Anthony Benoit Guise
Painting by Tony 1932 at the age of 16 years old.
We have a letter by Tony from E1 Ward as a young child where he was poorly maybe with chest problems:
“My Dearest Mummy and Daddy …..”
This type of illness may have been repeated a couple of times in his youth.
There is reference to such a serious illness in a letter from Shetland when he was poorly and where he mentioned another bout of illness he was in his teens.
Some books have been found that were given to Tony when a youngster by his local Parish Priest. The first in 1931 when Tony was 15 and refers to him being a boy scout.
“Scout A.Guise from Fr. Milton Easter 1931” – A copy of The story of Blessed Thomas More”
This was followed up by a
“THE MIRROUR OF VERTUE IN WORLDLY GREATNES IN THE LIFE OF SIR THOMAS MORE, KNIGHT BY HIS SON-IN-LAW WILLIAM ROPER”
To “Scout A Guise XLI st Lambeth Holy Week 1934 ORA PRO ME – A.M.”
A third book, strangely, is a French copy of a catalogue of the Royal Museum at Le Hague 1914 “Musee Royale De La Haye (Mauritshuis)” and given to Tony Guise “From his affectionate friend Bernard Kelly Oct 27/36”.
It is assumed that Bernard Kelly is the same Fr. Kelly referred to by Lt.Col. K.C.Sharpe R.A. 13th Ind H.A.A. Regt 1A South East Asia Command in his letter to Joan on 20th November 1944 regarding a book about the local Streatham Scouts.
The fourth book to Anthony Guise “from his affect. Friend Rev Bernard Kelly April 1937” - A Dictionary of Terms in Art
Another book was given in September 1937 – Seven Discourses on Art by Sir Joshua Reynolds 1891. Tony Guise from his affectly. Bernard Kelly
It needs to be noted somewhere that somehow Tony obtained possession of a book belonging to his Aunt Emelie Guise given to her on her 21st Birthday on 24th Sept 1904 by C.J.W. This book is titled “Falaise – the Town of the Conqueror”- 1901 . Census records list the Aunt as Emilie M Guise.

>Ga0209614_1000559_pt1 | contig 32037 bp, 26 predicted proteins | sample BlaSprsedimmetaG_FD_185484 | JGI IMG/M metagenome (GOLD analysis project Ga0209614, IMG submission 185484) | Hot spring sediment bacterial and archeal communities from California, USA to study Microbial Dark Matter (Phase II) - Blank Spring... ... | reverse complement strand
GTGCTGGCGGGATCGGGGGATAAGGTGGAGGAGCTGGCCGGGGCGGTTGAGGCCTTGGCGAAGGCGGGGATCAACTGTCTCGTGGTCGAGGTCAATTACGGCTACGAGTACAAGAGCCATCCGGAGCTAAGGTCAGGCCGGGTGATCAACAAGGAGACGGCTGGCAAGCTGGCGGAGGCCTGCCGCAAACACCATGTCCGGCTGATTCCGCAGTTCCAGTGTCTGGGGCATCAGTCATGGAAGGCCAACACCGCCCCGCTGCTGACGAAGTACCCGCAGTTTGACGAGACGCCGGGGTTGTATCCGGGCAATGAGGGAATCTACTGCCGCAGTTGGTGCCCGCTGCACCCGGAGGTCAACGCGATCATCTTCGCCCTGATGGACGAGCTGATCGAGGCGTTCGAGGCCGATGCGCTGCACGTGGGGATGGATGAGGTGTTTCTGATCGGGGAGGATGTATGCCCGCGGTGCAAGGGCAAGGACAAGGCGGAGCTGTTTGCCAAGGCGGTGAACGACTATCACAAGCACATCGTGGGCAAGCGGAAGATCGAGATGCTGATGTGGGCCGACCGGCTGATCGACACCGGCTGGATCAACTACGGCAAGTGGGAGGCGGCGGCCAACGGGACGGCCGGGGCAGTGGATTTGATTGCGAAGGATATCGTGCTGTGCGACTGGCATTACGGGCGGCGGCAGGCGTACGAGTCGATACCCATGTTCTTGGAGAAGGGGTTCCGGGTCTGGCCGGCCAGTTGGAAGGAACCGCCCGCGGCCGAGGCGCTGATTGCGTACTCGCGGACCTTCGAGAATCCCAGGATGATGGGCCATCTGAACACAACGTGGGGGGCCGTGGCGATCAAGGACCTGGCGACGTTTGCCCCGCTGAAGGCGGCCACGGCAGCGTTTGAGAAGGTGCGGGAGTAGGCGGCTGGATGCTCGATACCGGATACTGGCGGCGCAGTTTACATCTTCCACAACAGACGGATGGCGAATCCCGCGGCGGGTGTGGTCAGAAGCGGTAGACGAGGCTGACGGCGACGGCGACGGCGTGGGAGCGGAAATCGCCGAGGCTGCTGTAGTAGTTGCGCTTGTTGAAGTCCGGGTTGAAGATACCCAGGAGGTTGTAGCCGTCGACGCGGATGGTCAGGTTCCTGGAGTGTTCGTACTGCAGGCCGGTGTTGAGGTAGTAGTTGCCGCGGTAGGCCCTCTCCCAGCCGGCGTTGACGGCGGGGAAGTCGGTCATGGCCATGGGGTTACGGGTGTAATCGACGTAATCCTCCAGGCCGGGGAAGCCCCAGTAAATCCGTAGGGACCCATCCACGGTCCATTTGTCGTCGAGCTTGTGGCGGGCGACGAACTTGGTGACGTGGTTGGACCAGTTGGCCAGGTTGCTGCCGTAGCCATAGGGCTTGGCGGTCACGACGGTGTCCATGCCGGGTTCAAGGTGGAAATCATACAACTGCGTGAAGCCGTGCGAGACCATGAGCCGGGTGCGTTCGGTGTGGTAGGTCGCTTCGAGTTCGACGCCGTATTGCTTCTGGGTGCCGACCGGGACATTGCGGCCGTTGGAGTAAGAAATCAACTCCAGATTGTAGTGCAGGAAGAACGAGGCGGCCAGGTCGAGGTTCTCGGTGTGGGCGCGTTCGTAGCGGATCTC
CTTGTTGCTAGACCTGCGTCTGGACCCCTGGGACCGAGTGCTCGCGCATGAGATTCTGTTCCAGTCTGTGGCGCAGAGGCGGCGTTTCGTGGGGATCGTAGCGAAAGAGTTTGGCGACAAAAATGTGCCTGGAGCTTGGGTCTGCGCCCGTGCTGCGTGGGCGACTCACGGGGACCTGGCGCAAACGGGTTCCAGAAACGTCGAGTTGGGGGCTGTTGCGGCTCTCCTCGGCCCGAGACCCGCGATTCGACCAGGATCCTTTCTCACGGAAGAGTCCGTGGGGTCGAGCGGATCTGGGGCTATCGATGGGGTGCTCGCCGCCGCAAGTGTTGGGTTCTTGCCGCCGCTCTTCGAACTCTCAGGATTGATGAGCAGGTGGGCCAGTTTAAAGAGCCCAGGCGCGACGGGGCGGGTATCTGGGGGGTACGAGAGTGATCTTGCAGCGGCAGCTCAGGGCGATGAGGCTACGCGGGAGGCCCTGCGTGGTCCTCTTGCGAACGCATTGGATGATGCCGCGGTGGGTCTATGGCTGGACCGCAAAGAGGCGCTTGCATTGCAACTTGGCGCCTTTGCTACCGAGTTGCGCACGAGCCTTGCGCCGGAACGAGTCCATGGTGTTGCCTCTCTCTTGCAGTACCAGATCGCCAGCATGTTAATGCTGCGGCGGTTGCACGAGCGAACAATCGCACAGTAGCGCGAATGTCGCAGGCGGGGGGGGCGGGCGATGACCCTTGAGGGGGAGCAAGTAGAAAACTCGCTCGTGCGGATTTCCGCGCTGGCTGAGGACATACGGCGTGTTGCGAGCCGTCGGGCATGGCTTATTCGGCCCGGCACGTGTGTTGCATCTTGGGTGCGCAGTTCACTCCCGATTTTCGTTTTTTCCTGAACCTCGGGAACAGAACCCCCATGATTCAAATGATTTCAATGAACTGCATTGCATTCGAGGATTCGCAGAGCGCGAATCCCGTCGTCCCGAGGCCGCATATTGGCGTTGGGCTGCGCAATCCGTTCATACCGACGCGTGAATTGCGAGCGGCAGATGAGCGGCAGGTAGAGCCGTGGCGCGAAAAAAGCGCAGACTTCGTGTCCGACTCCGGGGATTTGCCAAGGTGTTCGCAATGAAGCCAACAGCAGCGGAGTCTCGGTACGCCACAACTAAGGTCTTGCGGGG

There is also a book to Nita from Father Keating. Xmas 1910 “What the Old Clock Saw” by Sophie Maude
There is an anecdote that when Tony was 21, he was working for Burns, Oates and Washburn in the Catholic book shop in Victoria and borrowed a set of three candelabras with seven candle holders on each. For whatever reason these were never returned and are still held by the family. Serendipity is such that in about 1985 one was repaired, as an honoured favour, by the head of Technology at Tong School, Bradford, Brian Stevenson, who had lectured at Goldsmiths and was recognised as a top craftsman in the field of metal and jewellery.
Tony’s father Jules Guise died in June 1939
Letters to Tony’s mother after he had joined up indicate that he had a close relationship with her and somehow was at ease with the effusive language that pervaded conversations in that household. Mater was ever dramatic and so at such a time as during the war, her flamboyance and welcoming manner draw young people into the family circle.
From letters we can piece together a little of Tony’s life in the army. The first that we have is a card sent from Richmond on 24th April 1940 saying that he had planned to get home but that he feels quite ill because of inoculations. There is a mystery about this card as it is posted to V.A.Guise, 57 Tooting Bec Gardens, SW16
Presumably he was at Catterick and this may have been his introduction to the war effort although there had been some reference earlier (to be verified) that he had been doing fire watch. At the start of the war Tony would have been 22 years old.
Because of the difficulty of sorting letters, often with no dates and occasionally with no address, it is unsure of the sequence of the camps that Tony attended however this gives some idea of his life over 4 years.